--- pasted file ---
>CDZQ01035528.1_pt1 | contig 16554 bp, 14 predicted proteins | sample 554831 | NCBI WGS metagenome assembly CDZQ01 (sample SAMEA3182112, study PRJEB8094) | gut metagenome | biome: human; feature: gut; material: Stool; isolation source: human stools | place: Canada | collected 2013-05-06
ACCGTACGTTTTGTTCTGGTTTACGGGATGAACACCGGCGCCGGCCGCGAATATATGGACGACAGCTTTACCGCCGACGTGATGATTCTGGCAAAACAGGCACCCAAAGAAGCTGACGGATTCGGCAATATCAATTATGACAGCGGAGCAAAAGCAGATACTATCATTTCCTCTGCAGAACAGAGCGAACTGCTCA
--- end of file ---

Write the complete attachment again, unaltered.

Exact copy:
>CDZQ01035528.1_pt1 | contig 16554 bp, 14 predicted proteins | sample 554831 | NCBI WGS metagenome assembly CDZQ01 (sample SAMEA3182112, study PRJEB8094) | gut metagenome | biome: human; feature: gut; material: Stool; isolation source: human stools | place: Canada | collected 2013-05-06
ACCGTACGTTTTGTTCTGGTTTACGGGATGAACACCGGCGCCGGCCGCGAATATATGGACGACAGCTTTACCGCCGACGTGATGATTCTGGCAAAACAGGCACCCAAAGAAGCTGACGGATTCGGCAATATCAATTATGACAGCGGAGCAAAAGCAGATACTATCATTTCCTCTGCAGAACAGAGCGAACTGCTCA